Swim and dive steps up for Autism Speaks

The Seton Hall swimming and diving teams showed their support for Autism awareness on Oct. 15, as 20 members stepped up and took part in the Walk Now for Autism Speaks event at Nomahegan Park in Cranston, N.J.

What started as an effort by a small number of teammates last year blossomed into an involvement which encompassed a large portion of the team. The increase in numbers helped the Pirate swimmers and divers double their amount of money raised from $600 last year to $1,200 this year.

Photo via Twitter

Senior Kylene Ronayne led the charge, organizing the fundraiser among the swimmers. Ronayne decided the walk would be a worthwhile fundraiser to participate in again because of last year’s positive experience. She also thought it would be a meaningful fundraiser for many of the swimmers, as several have had experiences with autistic children in the past, whether it be within their family or at school.

“Personally, two family friends of mine have autism so I’ve spent a good amount of time with them,” Ronayne said. “And I know some of the other people that went to the fundraiser have family members with autism or grew up with someone with autism.”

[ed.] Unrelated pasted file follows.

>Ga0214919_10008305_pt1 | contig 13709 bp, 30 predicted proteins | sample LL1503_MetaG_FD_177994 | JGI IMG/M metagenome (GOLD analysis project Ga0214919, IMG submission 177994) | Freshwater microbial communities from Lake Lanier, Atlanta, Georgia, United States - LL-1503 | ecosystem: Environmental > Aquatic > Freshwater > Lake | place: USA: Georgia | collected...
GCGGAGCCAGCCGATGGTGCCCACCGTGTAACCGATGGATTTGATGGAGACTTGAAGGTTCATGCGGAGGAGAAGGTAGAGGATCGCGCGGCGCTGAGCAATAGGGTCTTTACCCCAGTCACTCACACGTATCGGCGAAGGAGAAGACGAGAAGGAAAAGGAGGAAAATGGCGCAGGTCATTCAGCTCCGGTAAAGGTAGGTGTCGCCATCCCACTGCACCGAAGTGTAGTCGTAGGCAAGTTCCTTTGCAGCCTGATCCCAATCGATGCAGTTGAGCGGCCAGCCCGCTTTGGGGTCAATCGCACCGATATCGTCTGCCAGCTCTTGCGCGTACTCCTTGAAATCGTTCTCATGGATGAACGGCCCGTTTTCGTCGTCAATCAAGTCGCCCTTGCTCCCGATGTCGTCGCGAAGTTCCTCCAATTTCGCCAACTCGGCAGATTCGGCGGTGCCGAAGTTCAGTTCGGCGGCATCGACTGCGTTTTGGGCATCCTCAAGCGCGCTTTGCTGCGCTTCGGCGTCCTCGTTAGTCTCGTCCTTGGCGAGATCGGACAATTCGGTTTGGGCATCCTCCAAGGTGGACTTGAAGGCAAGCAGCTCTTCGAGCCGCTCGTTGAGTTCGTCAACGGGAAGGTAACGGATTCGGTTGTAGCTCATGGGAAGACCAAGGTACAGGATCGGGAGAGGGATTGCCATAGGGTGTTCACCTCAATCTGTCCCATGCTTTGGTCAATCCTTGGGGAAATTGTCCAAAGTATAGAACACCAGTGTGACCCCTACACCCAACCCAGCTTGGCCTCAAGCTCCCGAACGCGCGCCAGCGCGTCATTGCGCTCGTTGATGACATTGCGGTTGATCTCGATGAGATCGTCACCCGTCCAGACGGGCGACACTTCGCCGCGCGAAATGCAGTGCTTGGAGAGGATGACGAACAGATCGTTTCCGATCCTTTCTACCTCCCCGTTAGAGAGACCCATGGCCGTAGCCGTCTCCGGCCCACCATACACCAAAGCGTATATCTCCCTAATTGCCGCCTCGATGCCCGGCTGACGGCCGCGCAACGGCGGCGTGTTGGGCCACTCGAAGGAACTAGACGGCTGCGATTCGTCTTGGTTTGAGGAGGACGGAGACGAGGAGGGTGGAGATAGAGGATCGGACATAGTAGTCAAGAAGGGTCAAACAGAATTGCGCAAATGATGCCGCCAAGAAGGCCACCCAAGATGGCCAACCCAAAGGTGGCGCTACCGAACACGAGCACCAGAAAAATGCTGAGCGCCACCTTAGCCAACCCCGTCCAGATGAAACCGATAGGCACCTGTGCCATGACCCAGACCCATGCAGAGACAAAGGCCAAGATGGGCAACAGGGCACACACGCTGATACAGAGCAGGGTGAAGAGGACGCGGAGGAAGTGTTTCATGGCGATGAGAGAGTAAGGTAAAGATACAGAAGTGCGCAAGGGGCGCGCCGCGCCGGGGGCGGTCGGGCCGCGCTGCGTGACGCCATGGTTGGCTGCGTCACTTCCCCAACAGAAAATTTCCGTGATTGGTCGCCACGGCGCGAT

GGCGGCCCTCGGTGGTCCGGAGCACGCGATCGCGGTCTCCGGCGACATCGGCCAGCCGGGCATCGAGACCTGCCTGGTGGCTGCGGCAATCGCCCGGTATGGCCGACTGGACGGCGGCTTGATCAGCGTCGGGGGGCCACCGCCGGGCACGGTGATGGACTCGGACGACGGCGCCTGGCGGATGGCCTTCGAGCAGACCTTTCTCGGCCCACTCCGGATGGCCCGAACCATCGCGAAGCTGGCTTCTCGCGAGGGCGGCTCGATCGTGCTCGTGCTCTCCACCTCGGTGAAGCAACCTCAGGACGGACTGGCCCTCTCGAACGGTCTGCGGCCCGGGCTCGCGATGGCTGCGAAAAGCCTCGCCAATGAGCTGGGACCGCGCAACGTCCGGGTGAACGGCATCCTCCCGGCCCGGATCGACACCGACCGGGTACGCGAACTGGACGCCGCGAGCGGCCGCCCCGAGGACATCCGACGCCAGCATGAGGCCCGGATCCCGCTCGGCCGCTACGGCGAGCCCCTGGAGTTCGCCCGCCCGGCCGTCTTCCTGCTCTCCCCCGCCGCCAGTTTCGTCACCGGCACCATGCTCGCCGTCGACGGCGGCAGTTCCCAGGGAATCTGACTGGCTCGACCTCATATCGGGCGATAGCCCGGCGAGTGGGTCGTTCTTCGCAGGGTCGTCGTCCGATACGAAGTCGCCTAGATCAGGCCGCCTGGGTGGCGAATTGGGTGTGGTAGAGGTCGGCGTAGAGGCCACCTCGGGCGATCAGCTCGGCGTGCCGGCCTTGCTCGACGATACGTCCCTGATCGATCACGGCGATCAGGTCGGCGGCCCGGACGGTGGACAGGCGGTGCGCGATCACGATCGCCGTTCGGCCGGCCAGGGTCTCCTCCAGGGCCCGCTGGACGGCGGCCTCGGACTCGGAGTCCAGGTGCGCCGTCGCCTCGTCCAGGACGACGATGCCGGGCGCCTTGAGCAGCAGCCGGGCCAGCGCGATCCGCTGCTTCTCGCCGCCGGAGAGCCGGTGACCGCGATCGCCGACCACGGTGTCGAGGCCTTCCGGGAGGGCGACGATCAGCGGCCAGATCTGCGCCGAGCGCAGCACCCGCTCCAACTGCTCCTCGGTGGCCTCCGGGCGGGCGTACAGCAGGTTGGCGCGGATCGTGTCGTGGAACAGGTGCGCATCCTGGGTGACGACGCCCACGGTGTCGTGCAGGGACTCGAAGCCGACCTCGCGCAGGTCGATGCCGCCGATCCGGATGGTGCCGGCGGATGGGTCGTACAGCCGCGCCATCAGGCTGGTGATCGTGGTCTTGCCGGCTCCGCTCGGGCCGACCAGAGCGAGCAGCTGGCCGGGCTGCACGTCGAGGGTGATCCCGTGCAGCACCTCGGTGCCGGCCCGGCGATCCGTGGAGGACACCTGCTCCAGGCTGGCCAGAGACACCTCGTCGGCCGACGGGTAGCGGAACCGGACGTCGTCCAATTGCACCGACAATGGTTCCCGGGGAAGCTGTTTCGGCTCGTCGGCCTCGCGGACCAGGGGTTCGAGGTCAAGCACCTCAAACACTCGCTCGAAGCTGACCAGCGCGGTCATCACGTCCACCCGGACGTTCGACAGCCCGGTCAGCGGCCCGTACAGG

Junior Emily Barnard was also instrumental in planning the fundraiser. As a special education major with a concentration in speech pathology, Barnard has had the opportunity to work with autistic children as she pursues her degree, making the fundraiser all the more meaningful for her.

“I actually work with a lot of autistic kids,” Barnard said. “That’s what I want my focus to be so I do a lot of volunteering with that community. It’s a lot of fun to be a part of this and see how excited the kids can get.”

Pirates coach Derek Sapp could not be happier with his team’s efforts outside of the pool.

“Members of the team have become very passionate about [the cause], and they organize it on their own,” Sapp said. “I could not be more proud knowing that we have student-athletes who care so much about a great cause.”

It is causes like this which help further research and knowledge on autism, which according to autismspeaks.org, now affects one in 68 children and one in 42 boys.

Andrew Lombardo can be reached at Andrew.lombardo@student.shu.edu or on Twitter @lombardo_andrew.

Author: Andrew Lombardo

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